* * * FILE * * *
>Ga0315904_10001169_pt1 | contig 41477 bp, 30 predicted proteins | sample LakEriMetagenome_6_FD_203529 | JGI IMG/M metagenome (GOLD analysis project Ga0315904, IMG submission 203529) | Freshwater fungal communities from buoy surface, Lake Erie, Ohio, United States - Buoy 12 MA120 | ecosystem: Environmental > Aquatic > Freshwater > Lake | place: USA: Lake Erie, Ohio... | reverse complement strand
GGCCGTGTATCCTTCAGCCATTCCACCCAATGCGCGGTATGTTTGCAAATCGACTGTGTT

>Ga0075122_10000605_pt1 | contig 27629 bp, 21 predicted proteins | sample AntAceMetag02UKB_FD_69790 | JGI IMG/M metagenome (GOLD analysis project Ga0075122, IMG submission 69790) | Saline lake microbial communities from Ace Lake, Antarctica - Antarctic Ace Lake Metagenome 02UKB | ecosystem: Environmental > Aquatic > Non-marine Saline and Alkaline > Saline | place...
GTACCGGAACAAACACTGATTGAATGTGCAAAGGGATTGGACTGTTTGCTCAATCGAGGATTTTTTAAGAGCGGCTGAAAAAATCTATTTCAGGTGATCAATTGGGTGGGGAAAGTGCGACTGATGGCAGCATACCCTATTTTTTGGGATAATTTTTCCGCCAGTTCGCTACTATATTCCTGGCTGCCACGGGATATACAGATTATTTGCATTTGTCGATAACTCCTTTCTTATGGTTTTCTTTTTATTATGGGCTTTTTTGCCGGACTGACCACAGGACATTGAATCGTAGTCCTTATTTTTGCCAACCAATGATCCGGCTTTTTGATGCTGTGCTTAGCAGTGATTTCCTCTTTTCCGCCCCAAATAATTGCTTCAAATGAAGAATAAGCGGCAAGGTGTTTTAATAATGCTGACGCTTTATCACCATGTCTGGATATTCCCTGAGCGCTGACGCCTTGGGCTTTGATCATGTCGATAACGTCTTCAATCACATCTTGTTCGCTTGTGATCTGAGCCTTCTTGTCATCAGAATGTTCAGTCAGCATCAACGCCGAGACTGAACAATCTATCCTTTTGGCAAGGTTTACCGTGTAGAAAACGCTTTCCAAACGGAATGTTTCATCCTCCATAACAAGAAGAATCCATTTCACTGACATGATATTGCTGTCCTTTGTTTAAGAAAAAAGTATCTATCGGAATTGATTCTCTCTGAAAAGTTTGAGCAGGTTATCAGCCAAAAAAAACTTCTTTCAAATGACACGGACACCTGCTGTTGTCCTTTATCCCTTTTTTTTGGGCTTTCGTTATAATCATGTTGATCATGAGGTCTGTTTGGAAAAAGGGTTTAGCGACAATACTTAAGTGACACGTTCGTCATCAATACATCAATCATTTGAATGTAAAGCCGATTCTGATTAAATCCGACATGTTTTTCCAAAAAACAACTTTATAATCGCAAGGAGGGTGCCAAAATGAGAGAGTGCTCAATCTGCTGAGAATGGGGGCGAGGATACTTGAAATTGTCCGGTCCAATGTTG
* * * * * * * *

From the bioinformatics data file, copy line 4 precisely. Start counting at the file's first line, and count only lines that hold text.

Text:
GTACCGGAACAAACACTGATTGAATGTGCAAAGGGATTGGACTGTTTGCTCAATCGAGGATTTTTTAAGAGCGGCTGAAAAAATCTATTTCAGGTGATCAATTGGGTGGGGAAAGTGCGACTGATGGCAGCATACCCTATTTTTTGGGATAATTTTTCCGCCAGTTCGCTACTATATTCCTGGCTGCCACGGGATATACAGATTATTTGCATTTGTCGATAACTCCTTTCTTATGGTTTTCTTTTTATTATGGGCTTTTTTGCCGGACTGACCACAGGACATTGAATCGTAGTCCTTATTTTTGCCAACCAATGATCCGGCTTTTTGATGCTGTGCTTAGCAGTGATTTCCTCTTTTCCGCCCCAAATAATTGCTTCAAATGAAGAATAAGCGGCAAGGTGTTTTAATAATGCTGACGCTTTATCACCATGTCTGGATATTCCCTGAGCGCTGACGCCTTGGGCTTTGATCATGTCGATAACGTCTTCAATCACATCTTGTTCGCTTGTGATCTGAGCCTTCTTGTCATCAGAATGTTCAGTCAGCATCAACGCCGAGACTGAACAATCTATCCTTTTGGCAAGGTTTACCGTGTAGAAAACGCTTTCCAAACGGAATGTTTCATCCTCCATAACAAGAAGAATCCATTTCACTGACATGATATTGCTGTCCTTTGTTTAAGAAAAAAGTATCTATCGGAATTGATTCTCTCTGAAAAGTTTGAGCAGGTTATCAGCCAAAAAAAACTTCTTTCAAATGACACGGACACCTGCTGTTGTCCTTTATCCCTTTTTTTTGGGCTTTCGTTATAATCATGTTGATCATGAGGTCTGTTTGGAAAAAGGGTTTAGCGACAATACTTAAGTGACACGTTCGTCATCAATACATCAATCATTTGAATGTAAAGCCGATTCTGATTAAATCCGACATGTTTTTCCAAAAAACAACTTTATAATCGCAAGGAGGGTGCCAAAATGAGAGAGTGCTCAATCTGCTGAGAATGGGGGCGAGGATACTTGAAATTGTCCGGTCCAATGTTG